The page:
Sydney Film Festival Review: The Wife (Sweden/UK, 2017) is a slow-burning & tense character study about a woman’s conflicting emotions

The title of the film, The Wife, gives away about as much as the titular character. Is she a good one? A bad lady? The answer is a mystery for a large portion of this slow-burning character study. One thing’s for certain, this wifey is brimming with conflicting emotions in this bittersweet, character-driven drama.

Glenn Close stars in this adaption of a best-selling novel originally written by Meg Wolitzer. It is written for the screen by Jane Anderson (Olive Kitteridge) and is the English-language debut for director, Björn Runge. The plot is one that examines the ramifications of a devoted wife’s sacrifices and the choices she made over several decades in a seemingly-devoted marriage.

Close really carries this film and is absolutely riveting. She plays the supportive, Joan Castleman, the partner of the charismatic and genius writer, Joe Castleman (Jonathan Pryce). We learn through some flashbacks that Joan was originally Joe’s student at university (the younger Joan is played by Close’s real-life daughter (Annie Starke). While studying, Joan was an aspiring writer who showed promise. But these dreams were quickly dashed after she became Joe’s mistress and eventual second wife. She was forced to live in the shadow of his highly-decorated creativity.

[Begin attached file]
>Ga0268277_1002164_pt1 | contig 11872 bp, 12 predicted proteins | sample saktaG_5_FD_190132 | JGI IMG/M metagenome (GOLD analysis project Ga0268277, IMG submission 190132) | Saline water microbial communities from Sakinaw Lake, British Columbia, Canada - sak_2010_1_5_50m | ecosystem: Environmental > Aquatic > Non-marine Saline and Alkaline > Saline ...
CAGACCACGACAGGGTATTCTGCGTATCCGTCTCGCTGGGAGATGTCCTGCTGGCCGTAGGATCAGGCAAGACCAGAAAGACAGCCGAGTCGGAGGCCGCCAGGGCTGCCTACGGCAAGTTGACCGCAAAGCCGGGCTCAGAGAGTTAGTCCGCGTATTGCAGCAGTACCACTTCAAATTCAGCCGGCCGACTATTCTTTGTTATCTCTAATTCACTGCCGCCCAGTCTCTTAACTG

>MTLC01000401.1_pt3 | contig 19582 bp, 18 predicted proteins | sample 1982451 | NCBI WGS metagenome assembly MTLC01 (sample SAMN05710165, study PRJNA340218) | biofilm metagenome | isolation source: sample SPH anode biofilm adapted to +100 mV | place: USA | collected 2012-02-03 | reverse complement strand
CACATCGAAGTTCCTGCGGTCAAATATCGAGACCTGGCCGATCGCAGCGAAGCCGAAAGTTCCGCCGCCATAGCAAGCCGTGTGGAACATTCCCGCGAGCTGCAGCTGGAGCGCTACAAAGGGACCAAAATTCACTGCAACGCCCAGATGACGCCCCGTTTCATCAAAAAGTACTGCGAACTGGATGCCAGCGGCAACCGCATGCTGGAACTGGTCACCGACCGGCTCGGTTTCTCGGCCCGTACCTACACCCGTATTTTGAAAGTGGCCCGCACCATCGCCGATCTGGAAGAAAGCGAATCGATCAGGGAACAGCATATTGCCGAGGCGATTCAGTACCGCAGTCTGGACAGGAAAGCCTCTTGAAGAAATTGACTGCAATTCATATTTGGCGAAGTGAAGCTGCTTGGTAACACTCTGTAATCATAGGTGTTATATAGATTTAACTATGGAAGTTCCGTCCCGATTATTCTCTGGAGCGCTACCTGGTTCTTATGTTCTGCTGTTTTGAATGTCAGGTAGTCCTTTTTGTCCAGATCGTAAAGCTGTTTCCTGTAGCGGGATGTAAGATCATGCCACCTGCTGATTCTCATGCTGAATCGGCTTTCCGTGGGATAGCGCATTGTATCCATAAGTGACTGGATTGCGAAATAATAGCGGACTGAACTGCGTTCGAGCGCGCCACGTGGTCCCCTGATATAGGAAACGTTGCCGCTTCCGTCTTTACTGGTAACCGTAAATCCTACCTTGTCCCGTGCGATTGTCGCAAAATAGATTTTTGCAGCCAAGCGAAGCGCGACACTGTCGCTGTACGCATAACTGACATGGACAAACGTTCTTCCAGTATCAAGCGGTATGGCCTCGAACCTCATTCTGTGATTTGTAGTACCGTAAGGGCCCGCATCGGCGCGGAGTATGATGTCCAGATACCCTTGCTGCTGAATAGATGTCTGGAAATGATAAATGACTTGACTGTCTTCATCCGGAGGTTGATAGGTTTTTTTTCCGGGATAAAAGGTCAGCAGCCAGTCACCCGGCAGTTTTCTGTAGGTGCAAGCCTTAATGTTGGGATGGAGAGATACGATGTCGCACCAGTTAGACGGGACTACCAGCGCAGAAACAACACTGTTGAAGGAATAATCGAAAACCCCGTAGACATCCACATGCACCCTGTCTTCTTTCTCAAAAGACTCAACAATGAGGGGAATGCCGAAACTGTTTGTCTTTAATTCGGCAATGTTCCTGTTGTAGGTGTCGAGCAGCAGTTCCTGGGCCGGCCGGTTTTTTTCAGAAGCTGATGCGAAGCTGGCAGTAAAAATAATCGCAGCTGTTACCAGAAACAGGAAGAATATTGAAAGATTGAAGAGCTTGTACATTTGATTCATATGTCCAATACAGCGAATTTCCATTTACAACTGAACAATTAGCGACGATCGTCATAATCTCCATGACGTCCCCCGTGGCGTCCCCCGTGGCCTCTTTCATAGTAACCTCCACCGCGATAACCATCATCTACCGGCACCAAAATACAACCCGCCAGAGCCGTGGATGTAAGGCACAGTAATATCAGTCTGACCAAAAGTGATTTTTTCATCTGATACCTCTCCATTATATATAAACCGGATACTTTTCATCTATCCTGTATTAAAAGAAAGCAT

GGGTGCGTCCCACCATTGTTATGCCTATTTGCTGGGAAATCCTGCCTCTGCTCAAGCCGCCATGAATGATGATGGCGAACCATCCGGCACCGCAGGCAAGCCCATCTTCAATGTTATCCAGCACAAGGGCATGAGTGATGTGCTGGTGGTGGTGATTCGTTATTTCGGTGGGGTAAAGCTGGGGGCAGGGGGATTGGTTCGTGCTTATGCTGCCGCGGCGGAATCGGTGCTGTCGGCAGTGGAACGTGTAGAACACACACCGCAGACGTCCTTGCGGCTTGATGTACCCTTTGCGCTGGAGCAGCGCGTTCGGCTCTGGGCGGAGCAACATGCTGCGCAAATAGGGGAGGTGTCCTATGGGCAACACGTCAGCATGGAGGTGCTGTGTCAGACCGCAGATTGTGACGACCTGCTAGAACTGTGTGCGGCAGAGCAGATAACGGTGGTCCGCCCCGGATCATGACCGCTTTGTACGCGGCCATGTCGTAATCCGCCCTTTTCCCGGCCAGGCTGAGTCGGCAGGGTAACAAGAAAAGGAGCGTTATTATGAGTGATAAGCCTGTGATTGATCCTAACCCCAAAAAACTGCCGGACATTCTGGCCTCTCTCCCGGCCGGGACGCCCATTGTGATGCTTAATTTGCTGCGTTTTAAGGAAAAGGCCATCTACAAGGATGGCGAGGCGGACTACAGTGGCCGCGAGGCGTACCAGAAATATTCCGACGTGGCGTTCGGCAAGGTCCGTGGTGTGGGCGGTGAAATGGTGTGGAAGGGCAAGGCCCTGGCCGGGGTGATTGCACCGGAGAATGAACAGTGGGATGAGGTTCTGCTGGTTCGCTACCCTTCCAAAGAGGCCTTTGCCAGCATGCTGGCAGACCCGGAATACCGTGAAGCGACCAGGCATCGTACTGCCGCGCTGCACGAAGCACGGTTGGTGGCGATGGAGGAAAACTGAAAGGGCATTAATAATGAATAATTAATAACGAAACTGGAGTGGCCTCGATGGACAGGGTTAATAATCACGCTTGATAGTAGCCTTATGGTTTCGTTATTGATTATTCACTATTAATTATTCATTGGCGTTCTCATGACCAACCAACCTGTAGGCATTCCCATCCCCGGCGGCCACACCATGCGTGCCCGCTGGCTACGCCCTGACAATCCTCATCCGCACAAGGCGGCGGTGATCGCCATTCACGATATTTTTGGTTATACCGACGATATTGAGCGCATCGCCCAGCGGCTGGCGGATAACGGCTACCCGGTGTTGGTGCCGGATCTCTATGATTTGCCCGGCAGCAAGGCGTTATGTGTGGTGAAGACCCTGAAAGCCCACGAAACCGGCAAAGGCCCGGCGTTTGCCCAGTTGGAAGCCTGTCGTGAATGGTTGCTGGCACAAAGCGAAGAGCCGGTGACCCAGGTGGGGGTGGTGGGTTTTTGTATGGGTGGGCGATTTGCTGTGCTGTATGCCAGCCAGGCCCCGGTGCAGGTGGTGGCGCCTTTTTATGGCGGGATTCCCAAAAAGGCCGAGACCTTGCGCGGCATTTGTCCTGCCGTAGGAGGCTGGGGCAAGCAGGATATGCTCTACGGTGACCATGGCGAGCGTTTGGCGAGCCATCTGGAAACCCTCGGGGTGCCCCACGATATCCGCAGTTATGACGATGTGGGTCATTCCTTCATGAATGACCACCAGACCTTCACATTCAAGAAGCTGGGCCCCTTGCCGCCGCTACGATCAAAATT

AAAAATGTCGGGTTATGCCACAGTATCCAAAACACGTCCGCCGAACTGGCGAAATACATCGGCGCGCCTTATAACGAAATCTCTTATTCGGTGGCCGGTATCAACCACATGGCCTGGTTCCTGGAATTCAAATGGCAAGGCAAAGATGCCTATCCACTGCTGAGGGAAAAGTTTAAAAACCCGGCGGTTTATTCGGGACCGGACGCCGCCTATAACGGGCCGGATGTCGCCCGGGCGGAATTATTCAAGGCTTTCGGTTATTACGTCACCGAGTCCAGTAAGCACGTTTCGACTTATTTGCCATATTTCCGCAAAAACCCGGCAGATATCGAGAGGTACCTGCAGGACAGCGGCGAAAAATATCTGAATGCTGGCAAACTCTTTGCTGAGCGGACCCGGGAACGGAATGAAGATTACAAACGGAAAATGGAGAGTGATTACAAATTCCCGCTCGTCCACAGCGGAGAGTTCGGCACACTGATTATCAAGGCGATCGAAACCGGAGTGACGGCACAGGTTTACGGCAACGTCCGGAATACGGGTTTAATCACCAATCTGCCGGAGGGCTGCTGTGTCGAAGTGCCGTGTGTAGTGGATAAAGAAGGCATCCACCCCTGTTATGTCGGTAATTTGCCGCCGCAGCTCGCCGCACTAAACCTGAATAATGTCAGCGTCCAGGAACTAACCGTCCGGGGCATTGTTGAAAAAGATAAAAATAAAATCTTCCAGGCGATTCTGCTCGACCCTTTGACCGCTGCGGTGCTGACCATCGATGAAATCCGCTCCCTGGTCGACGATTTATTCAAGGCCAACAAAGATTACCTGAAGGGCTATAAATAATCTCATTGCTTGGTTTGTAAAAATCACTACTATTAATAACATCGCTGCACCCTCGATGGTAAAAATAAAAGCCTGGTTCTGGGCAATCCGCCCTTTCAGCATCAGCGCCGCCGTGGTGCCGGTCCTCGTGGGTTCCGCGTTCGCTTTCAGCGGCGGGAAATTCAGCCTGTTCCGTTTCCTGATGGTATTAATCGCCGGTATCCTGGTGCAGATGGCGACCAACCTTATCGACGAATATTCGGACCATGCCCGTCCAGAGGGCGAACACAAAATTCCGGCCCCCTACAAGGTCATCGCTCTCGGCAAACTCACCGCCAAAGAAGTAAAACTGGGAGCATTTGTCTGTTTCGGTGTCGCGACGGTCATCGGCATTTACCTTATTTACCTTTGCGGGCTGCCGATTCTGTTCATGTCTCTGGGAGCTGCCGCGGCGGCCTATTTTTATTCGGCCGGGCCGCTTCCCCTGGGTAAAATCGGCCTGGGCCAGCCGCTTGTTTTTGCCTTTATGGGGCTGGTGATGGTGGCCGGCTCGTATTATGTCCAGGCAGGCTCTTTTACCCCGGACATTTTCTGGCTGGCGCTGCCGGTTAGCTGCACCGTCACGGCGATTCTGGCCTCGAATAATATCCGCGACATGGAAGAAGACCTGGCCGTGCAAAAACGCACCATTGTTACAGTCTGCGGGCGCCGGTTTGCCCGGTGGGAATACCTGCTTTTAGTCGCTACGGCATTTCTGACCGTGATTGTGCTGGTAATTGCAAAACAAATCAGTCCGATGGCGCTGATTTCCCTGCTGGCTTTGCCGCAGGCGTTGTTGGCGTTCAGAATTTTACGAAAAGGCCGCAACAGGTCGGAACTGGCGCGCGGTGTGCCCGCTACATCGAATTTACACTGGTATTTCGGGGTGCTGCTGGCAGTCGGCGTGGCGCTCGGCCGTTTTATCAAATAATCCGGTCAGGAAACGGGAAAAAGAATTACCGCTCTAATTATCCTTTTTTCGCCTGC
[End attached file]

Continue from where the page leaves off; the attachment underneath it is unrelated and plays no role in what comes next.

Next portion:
At the start of the film the Castlemans look like a doting, older couple. They’re on the verge of becoming grandparents. They have another reason to celebrate because Joe is being awarded the Nobel Prize for Literature. They even jump on the bed together to celebrate. Everything seems perfect- for a short spell at least.

It doesn’t take long for the cracks to appear. We soon learn of Joe’s philandering ways. He also proves to be a poor parent who fails to encourage his son, a fledgling writer (Max Irons). Christian Slater meanwhile, is on hand playing a cunning hack journalist hell-bent on writing Joe’s biography. He looks poised to expose or at least topple this celebrated author from his mantle.

In all of this, Close is an integral piece of the puzzle. She gives an understated but highly emotive performance. Along the way little glimpses of her marital dissatisfaction appear. This performance is being described as having Oscar potential and it’s easy to see why. Close is formidable through the aftermath of what we assume are tonnes of unspoken arguments and simmering, long-held resentments, even if the eventual outcome is a predictable one.

The Wife is a fascinating drama that pushes a lot of buttons with its examination of the human psyche and the sexism that is rife in society. It’s a mysterious look at a perfect spouse whose life was reduced to a bit part and how she eventually wakes up to her own growing dissatisfaction. This is ultimately a timely and relatable story about a messy marriage marred by conflicting emotions and quashed dreams.


The Wife was reviewed at sydney Film Festival. It releases in Australian cinemas on August 2nd. For tickets and more details head HERE.


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